Choosing a mutual fund is not the same as choosing a restaurant!

Published: October 14, 2016 at 11:24 am

Last Updated on

Suppose you are coming down to Chennai for a week on work. You are a foodie and would like to try out the local cuisine. What do you do? Ask a friend or relative for good places to dine in? Search for “best restaurants in Chennai”?  Yes, that seems logical. What is the worse that could happen? You dislike or even hate the food or have a case of the Chennai belly? No biggie. A couple of days later, it is water under the bridge.

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Freefincal regulars would have guessed the contents of the post from just the title. This post is not meant for learned folk like you. I request you to forward it those who might benefit from it. It is directed at two sets of people:

(a) Personal finance bloggers who create “listicles” – Top 10 mutual funds, Top 10 ELSS funds, Top 10 mid-cap funds etc. for the simple and singular reason that it ‘sells well’ in Google

(b) The tens of thousands of investors who search for such “top funds” or “top stocks”.

michelin ratings
The famous Michelin restaurant star ratings guide

Reasons why mutual fund selection is different from choosing restaurants (or even furniture!)

The pros and cons of eating out on a recommendation are temporary! More importantly, you know when you are having a good time and when you are having a bad time. Even more importantly, you know how to react/respond in both cases.

When my friend says, “the butter chicken at XYZ is awesome”, my experience is unlikely to be too different hers. It is not a case of blind men and the elephant!

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If I buy a  ‘top fund’  because someone (including a rating portal) says so, I need to recognise
1. What is the definition of top/best used. ‘Best’ could be mean great taste or ambience. If it just means maximum return, it is immature, to say the least.

2. That these ratings will change fast (unlike restaurants ). And that they are changing because the outlook of an investor is different from the outlook of of an analyst or blogger writing a post. That is the nature of the market. Butter chicken prepared this month will not taste very different from that prepared the next. Investing in volatile instruments depend on when the investment was started and the sequence of returns that followed. The analyst will be tracking a different sequence than the investor.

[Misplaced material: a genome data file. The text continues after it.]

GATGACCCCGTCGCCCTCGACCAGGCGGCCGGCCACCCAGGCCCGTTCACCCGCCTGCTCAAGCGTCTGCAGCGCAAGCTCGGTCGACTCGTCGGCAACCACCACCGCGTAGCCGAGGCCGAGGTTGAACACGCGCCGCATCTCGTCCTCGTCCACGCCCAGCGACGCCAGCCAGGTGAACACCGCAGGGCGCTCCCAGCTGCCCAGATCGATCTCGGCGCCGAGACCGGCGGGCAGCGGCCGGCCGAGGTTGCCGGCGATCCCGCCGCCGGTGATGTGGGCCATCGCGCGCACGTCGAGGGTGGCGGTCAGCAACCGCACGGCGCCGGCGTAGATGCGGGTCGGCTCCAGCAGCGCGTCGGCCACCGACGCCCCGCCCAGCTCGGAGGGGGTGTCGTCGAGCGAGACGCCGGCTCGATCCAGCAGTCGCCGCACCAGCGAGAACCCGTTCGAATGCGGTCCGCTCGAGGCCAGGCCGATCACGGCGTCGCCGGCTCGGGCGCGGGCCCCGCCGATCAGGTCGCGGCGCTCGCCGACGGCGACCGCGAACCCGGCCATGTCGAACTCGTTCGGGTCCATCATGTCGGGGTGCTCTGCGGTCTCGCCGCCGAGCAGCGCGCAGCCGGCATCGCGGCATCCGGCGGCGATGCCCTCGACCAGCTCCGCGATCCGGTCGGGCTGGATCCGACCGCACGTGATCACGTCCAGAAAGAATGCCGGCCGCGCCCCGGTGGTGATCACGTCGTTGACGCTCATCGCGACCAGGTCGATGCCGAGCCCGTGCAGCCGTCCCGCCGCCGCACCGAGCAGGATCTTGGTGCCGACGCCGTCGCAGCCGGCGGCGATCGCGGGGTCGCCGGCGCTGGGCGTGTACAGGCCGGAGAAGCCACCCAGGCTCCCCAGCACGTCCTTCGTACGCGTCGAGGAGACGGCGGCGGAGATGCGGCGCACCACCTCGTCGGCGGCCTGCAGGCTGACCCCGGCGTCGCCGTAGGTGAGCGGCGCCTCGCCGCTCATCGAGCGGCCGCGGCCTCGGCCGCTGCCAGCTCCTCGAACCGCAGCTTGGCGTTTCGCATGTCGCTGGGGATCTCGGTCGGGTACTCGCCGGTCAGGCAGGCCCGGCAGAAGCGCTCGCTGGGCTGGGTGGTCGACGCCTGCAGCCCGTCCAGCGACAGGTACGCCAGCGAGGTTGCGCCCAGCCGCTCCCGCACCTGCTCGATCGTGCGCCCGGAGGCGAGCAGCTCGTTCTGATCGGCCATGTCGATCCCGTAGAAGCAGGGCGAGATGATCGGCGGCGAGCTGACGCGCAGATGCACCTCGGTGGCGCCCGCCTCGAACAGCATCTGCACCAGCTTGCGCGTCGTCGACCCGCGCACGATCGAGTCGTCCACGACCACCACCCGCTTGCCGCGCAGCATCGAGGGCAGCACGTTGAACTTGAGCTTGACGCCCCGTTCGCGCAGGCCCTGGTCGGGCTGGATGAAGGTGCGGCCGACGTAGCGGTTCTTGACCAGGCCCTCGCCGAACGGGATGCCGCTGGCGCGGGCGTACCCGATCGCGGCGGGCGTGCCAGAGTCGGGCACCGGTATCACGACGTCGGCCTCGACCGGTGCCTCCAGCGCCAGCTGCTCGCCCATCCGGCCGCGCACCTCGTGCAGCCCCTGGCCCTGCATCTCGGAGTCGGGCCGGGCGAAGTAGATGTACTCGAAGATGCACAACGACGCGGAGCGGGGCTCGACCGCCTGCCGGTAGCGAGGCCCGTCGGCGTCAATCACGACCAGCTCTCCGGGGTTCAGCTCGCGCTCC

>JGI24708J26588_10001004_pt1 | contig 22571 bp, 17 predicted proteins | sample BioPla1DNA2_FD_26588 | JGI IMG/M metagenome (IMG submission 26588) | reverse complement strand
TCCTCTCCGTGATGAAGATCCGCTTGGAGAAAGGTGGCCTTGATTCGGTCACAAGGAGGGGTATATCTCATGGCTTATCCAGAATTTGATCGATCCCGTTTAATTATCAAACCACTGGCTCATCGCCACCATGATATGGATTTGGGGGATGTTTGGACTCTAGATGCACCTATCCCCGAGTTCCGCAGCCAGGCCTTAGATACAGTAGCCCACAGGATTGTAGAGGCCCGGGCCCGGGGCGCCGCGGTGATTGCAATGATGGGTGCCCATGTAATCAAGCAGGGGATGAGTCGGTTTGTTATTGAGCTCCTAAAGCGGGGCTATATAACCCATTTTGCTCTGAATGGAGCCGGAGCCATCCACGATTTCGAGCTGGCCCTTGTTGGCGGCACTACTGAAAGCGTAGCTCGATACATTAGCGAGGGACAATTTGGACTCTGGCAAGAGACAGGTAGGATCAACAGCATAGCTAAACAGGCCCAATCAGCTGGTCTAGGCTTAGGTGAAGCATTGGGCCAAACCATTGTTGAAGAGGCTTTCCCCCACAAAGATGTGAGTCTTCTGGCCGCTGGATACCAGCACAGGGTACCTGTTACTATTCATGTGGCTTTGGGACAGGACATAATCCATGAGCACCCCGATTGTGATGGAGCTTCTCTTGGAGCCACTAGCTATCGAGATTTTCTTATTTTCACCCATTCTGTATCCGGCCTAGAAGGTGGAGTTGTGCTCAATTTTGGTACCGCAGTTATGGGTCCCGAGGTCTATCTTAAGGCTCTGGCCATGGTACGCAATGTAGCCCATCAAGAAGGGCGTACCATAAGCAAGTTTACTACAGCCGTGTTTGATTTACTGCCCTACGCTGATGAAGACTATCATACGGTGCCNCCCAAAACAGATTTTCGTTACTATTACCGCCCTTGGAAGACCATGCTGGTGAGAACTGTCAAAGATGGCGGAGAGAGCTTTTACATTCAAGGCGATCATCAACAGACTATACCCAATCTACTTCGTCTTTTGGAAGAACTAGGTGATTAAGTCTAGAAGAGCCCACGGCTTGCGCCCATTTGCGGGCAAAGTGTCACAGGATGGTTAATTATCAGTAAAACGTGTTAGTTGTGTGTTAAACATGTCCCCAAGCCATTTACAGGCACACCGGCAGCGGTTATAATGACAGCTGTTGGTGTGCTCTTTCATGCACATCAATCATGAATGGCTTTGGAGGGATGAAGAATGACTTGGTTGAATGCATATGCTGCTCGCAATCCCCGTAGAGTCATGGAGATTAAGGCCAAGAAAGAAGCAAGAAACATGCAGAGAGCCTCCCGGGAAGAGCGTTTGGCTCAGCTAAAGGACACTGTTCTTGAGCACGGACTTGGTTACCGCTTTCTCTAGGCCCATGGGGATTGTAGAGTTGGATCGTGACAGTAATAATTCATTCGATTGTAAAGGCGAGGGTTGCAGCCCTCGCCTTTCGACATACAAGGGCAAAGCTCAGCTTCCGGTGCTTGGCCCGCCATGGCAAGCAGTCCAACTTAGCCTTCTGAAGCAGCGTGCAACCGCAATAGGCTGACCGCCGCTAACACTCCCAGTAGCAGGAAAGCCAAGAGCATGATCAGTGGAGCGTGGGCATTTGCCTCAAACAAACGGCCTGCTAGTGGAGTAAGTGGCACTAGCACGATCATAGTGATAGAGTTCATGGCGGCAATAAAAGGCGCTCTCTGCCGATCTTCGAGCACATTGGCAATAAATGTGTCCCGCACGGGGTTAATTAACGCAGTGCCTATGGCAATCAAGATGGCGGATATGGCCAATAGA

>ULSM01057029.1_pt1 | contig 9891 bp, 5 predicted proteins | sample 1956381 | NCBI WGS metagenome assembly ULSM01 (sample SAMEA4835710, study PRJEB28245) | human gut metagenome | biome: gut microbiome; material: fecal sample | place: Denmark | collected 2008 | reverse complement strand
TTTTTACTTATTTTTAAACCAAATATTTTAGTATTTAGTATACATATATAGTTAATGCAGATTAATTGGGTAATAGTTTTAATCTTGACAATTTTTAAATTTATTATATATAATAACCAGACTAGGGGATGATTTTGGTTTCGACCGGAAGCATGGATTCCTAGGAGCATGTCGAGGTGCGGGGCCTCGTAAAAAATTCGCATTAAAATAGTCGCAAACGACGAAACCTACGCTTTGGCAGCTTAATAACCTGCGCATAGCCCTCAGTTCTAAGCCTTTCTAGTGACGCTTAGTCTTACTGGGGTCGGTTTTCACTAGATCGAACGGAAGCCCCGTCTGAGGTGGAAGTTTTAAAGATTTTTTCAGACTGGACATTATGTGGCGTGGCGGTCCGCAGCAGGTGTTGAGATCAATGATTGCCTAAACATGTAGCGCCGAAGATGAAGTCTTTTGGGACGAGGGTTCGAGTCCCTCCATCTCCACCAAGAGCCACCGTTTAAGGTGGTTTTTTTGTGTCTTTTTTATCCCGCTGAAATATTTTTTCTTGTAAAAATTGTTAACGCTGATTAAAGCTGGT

3. How to define good performance and bad. This is an individual definition. At least to start with, this can be done with borrowed conviction and then refined. However choosing a fund on recommendation without knowing how to analyze performance is like making a parachute jump without learning how to open it.

4. that unlike mutual funds one can have multiple dining experiences without much of a problem. Random mutual fund (or stock) buying is often a sign of a cluttered mindset!

Are you (Am I) being a responsible blogger?

It is a fact that most people search for “top funds to buy” and not “how to choose a mutual fund“. Does that mean I should such posts? Give the people what I want? Write posts for Google and not for people, not for a community? Sure that would get me traffic, a lot of traffic. I will be featured in the “top bloggers” list (another dangerous listicle). Should I define success by running a fish stall or by running a fishing gear stall?

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4 Comments

  1. Agreed …there are few people who want to take the pain first to understand & then paint the big picture … I guess .. market for this kind of holistic approach is very small .. after all many of us long for ready food only….!!

  2. “Butter chicken prepared this month will not taste very different from that prepared the next”

    “What is the definition of top/best used. ‘Best’ could be mean great taste or ambience. If it just means maximum return, it is immature, to say the least.”

    Choosing a MF scheme based only on returns is similar to tasting the same butter chicken prepared one month back, because somebody who had then eaten it said it was good! 🙂

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